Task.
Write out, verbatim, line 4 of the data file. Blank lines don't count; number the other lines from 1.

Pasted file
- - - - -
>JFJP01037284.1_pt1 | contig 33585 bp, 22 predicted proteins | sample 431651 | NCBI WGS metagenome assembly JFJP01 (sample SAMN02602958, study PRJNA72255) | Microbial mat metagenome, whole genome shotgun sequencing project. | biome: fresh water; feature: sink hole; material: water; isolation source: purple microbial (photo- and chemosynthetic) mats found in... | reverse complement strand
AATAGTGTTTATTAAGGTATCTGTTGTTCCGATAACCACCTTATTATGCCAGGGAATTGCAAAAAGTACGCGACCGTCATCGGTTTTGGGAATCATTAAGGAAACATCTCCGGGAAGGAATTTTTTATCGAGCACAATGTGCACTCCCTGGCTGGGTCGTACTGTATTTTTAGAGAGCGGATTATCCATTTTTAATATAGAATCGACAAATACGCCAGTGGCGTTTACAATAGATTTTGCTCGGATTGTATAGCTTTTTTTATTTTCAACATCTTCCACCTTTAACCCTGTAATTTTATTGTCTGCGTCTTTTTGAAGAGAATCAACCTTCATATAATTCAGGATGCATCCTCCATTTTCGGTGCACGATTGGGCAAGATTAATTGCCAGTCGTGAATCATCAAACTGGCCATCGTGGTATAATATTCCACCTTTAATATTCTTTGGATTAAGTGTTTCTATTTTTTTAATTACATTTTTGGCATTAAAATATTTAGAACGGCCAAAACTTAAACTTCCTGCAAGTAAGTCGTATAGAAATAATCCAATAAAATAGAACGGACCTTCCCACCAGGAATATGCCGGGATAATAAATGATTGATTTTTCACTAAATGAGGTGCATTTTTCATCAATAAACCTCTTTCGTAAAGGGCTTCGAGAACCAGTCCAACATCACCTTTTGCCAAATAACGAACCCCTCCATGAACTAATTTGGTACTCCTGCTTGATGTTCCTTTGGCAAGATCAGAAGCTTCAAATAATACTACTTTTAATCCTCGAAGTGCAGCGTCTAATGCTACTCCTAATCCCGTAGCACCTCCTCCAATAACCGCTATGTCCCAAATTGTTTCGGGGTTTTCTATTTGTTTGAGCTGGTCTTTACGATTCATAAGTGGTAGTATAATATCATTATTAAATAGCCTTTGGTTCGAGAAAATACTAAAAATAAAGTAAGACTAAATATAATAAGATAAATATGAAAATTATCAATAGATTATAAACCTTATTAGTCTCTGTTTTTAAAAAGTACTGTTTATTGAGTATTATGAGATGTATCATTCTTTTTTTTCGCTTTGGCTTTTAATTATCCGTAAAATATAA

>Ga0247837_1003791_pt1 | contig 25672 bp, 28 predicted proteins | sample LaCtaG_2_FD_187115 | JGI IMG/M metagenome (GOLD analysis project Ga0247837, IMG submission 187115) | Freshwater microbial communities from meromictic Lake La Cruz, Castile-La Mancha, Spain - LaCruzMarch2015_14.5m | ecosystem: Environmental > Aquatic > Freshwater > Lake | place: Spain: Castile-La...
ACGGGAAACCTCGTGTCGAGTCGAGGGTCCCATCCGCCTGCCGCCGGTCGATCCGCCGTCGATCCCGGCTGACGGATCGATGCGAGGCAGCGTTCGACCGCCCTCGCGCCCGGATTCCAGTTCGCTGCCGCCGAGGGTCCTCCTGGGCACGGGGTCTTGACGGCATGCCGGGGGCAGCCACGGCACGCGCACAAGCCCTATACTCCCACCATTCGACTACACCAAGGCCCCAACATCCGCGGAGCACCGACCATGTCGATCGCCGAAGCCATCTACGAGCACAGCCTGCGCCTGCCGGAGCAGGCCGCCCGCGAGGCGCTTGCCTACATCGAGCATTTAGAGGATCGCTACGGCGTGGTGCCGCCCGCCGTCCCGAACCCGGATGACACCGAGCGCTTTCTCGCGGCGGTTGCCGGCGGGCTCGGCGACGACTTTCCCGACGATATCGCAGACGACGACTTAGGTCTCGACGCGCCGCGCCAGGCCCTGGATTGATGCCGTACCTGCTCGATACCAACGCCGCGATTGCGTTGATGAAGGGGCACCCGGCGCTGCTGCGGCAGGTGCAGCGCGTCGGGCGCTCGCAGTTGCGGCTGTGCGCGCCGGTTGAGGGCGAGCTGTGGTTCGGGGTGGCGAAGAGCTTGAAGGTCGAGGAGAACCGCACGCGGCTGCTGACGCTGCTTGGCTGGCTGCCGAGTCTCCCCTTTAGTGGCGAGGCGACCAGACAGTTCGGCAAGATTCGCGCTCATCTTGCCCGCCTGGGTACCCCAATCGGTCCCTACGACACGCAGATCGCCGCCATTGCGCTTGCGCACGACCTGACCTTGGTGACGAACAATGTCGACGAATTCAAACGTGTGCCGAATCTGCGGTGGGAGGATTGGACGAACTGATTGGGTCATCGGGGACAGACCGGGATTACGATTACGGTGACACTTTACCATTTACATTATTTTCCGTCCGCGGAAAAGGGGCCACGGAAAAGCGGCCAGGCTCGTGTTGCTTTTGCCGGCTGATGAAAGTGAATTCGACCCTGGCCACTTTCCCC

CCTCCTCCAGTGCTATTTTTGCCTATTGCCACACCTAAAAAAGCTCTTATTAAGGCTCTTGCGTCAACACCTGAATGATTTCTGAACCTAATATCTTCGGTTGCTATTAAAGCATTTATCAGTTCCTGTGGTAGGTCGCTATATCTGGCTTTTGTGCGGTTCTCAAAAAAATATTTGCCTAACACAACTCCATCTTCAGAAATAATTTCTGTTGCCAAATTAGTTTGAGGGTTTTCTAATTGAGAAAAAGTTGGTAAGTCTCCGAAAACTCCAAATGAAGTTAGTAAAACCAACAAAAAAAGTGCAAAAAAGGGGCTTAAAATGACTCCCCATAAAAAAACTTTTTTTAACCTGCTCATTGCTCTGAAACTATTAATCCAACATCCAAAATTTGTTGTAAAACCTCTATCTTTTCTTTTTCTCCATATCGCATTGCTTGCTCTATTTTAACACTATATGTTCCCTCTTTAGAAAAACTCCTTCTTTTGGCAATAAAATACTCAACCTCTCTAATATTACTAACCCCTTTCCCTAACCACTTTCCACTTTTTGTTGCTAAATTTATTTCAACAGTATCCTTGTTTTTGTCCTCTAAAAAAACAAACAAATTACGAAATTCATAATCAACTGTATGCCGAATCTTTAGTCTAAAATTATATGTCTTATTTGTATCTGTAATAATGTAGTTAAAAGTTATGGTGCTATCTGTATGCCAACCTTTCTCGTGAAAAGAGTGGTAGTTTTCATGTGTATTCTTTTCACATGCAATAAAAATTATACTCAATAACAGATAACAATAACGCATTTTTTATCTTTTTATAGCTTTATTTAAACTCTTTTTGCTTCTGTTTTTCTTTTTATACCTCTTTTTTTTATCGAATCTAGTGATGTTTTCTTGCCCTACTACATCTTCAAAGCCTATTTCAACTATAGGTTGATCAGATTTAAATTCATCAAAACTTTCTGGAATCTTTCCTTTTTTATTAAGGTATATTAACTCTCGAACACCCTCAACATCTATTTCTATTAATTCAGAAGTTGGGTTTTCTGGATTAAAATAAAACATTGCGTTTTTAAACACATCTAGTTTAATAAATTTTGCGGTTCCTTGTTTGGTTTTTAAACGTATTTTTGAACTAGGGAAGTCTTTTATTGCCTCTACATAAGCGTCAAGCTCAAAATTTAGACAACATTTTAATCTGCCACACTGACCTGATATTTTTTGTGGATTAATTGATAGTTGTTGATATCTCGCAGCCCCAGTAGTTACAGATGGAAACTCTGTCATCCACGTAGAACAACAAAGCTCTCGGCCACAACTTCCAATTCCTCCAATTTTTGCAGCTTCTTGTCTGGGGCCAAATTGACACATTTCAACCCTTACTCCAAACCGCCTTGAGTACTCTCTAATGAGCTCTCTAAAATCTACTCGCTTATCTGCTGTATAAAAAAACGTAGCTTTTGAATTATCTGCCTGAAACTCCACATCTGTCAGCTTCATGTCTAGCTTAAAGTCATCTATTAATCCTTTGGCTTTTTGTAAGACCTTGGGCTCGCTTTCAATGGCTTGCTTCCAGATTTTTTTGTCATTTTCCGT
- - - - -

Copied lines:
ACGGGAAACCTCGTGTCGAGTCGAGGGTCCCATCCGCCTGCCGCCGGTCGATCCGCCGTCGATCCCGGCTGACGGATCGATGCGAGGCAGCGTTCGACCGCCCTCGCGCCCGGATTCCAGTTCGCTGCCGCCGAGGGTCCTCCTGGGCACGGGGTCTTGACGGCATGCCGGGGGCAGCCACGGCACGCGCACAAGCCCTATACTCCCACCATTCGACTACACCAAGGCCCCAACATCCGCGGAGCACCGACCATGTCGATCGCCGAAGCCATCTACGAGCACAGCCTGCGCCTGCCGGAGCAGGCCGCCCGCGAGGCGCTTGCCTACATCGAGCATTTAGAGGATCGCTACGGCGTGGTGCCGCCCGCCGTCCCGAACCCGGATGACACCGAGCGCTTTCTCGCGGCGGTTGCCGGCGGGCTCGGCGACGACTTTCCCGACGATATCGCAGACGACGACTTAGGTCTCGACGCGCCGCGCCAGGCCCTGGATTGATGCCGTACCTGCTCGATACCAACGCCGCGATTGCGTTGATGAAGGGGCACCCGGCGCTGCTGCGGCAGGTGCAGCGCGTCGGGCGCTCGCAGTTGCGGCTGTGCGCGCCGGTTGAGGGCGAGCTGTGGTTCGGGGTGGCGAAGAGCTTGAAGGTCGAGGAGAACCGCACGCGGCTGCTGACGCTGCTTGGCTGGCTGCCGAGTCTCCCCTTTAGTGGCGAGGCGACCAGACAGTTCGGCAAGATTCGCGCTCATCTTGCCCGCCTGGGTACCCCAATCGGTCCCTACGACACGCAGATCGCCGCCATTGCGCTTGCGCACGACCTGACCTTGGTGACGAACAATGTCGACGAATTCAAACGTGTGCCGAATCTGCGGTGGGAGGATTGGACGAACTGATTGGGTCATCGGGGACAGACCGGGATTACGATTACGGTGACACTTTACCATTTACATTATTTTCCGTCCGCGGAAAAGGGGCCACGGAAAAGCGGCCAGGCTCGTGTTGCTTTTGCCGGCTGATGAAAGTGAATTCGACCCTGGCCACTTTCCCC